June 30, 1941
Just a few lines to let you know that I am still alive and well, as usual. Since last writing, we have moved out of our billets and are at present roughing it on a common lying about twelve miles from our billets. I was rather lucky, as I was left behind for a week as a rear-guard. This proved to be a real snap and most of my time was spent at the local swimming pool. I really got a lovely coat of tan which would do credit to our Native Sons. Last night my week was up and I joined the boys in the field.
I rather like camping out as long as the weather is fine, though the mosquitoes and midges are rather too numerous for comfort. You will have to excuse this scribble, as I’m writing between slaps at biting insects. We are really roughing it this trip, as we are sleeping on a ground sheet in a wood of Scotch pines. There are about three inches of pine needles and broken branches all over the ground. This makes it difficult to keep your blankets and clothes clean. However, we have a swim parade every day or two, and usually go to a nearby town situated on the Thames. This is a lovely place for a swim and a bridge spanning the river provides a splendid diving stand. Apart from the dirty camping site, I like the present set up very much, as we have more time for camp sports.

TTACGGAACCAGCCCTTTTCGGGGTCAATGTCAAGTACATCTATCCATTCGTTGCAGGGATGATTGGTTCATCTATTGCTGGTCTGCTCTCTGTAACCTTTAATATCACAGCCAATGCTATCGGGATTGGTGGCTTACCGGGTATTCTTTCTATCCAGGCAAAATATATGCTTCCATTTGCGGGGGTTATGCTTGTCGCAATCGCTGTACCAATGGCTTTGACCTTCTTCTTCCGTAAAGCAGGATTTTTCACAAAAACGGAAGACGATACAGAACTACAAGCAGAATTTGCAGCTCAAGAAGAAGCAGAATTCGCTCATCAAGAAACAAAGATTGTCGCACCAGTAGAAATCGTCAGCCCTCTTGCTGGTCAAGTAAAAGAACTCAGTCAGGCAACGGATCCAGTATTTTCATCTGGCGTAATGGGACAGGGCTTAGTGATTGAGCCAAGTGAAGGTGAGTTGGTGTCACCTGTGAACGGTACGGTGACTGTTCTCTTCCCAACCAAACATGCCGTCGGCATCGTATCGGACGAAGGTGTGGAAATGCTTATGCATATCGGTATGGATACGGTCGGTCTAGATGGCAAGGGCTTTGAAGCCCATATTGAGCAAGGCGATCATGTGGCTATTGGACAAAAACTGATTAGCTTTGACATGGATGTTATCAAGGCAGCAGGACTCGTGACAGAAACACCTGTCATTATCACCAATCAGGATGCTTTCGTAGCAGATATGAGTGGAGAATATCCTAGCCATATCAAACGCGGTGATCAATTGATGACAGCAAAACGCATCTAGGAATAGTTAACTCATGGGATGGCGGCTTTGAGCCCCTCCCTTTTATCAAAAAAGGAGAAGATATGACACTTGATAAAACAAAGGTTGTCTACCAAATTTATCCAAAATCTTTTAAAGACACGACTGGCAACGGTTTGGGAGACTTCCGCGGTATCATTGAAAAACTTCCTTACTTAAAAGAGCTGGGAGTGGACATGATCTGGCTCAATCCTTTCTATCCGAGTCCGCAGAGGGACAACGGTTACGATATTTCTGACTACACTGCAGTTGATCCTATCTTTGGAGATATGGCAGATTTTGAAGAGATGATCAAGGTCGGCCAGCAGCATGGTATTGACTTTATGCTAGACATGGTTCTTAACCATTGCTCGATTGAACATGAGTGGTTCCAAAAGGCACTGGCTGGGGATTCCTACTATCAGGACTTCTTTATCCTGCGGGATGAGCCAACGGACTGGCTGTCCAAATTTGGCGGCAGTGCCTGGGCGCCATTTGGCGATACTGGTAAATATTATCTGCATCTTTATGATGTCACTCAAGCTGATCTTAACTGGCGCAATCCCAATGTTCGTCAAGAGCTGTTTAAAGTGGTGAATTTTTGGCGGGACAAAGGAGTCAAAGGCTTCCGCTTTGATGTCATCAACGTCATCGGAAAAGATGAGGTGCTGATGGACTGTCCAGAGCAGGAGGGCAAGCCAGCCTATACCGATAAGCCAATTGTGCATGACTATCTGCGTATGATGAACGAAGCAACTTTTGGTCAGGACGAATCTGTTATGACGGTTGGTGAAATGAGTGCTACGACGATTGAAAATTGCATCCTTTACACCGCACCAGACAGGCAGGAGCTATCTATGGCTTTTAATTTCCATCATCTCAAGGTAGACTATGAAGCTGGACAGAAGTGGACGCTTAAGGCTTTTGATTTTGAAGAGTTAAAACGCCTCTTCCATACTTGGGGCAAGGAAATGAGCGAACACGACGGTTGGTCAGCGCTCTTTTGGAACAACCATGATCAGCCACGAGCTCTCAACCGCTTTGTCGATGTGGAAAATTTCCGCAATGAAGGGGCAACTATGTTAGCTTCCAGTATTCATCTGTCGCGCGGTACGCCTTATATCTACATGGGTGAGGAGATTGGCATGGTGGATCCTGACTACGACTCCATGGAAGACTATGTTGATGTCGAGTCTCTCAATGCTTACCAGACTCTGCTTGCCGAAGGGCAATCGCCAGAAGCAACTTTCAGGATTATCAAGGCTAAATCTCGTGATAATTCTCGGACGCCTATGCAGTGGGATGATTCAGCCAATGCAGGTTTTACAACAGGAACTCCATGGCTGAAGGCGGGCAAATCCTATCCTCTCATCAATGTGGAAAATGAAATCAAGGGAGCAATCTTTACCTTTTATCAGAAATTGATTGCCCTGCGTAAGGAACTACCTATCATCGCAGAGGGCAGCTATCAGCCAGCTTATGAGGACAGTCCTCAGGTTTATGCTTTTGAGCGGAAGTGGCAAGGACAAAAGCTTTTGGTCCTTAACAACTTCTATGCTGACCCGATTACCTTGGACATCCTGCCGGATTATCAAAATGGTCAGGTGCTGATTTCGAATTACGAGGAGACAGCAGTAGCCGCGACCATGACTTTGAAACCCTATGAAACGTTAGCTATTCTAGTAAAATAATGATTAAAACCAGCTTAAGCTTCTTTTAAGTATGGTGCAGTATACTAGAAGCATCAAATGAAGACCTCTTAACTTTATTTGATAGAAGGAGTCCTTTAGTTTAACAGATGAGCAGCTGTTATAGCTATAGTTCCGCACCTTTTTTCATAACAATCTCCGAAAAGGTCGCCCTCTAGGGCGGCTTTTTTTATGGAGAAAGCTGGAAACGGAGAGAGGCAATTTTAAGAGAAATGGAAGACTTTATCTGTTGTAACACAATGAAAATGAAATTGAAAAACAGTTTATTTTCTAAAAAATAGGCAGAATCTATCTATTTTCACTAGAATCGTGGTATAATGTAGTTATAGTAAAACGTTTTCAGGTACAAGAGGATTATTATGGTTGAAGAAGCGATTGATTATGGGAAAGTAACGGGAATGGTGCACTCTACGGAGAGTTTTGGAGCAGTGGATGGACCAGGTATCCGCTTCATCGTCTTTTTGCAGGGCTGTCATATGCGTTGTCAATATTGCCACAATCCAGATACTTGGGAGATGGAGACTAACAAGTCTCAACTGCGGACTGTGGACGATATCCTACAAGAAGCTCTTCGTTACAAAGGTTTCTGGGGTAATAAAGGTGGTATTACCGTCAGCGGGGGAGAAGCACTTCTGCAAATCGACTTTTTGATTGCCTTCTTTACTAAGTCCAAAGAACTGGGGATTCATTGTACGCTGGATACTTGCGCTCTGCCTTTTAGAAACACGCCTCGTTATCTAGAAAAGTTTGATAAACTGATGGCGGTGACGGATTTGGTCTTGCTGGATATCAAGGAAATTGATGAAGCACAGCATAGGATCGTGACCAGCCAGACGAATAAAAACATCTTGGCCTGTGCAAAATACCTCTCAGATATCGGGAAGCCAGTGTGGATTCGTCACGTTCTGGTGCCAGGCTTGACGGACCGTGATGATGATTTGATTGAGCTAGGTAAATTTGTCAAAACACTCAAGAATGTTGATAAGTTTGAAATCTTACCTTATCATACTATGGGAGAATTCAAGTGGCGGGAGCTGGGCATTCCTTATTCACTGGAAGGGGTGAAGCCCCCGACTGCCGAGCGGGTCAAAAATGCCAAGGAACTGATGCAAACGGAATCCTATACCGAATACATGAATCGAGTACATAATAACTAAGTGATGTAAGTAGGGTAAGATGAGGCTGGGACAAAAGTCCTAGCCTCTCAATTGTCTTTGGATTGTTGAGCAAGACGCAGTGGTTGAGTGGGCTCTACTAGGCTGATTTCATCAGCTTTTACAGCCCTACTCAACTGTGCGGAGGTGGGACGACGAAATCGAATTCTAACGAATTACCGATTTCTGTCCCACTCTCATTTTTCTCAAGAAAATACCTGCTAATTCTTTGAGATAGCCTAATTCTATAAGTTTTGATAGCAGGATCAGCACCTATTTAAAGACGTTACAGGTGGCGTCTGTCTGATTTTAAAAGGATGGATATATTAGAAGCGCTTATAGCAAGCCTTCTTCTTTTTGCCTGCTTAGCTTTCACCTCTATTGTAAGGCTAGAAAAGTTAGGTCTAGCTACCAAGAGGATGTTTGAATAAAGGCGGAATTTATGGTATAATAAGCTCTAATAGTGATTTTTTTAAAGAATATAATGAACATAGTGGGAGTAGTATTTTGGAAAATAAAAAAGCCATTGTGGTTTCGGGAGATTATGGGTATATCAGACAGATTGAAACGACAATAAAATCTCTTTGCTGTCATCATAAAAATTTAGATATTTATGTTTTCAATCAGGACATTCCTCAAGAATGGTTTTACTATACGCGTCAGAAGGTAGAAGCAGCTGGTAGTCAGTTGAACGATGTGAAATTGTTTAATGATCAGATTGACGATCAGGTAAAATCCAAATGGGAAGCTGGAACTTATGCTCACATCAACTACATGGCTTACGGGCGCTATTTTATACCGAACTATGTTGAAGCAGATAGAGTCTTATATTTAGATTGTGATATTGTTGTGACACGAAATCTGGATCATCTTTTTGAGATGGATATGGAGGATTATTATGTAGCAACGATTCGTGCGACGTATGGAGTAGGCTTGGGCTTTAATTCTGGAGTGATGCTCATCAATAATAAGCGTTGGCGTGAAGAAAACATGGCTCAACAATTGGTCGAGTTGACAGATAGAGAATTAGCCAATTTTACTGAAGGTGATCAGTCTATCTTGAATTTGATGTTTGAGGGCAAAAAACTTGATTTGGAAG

Among other things, we play considerable horse shoes and I’m still undefeated champ. I understand that on the first, we are to have a sports day with good prizes, so perhaps I will be able to collect a little spare pocket money. I went to see Liulf last week as I heard he had moved into a town near us. I had a little luck and as a result located him without difficulty. He was in fine spirits as his delayed trades pay had just come through, leaving him a fat balance in his pay book. He tells me his job is head welder with trades pay of 50 cents a day from now on.
I received letters from both you and Dad last week and was glad to hear that all is well. I was a little worried over the crops, as I understand you have had a very dry windy spring.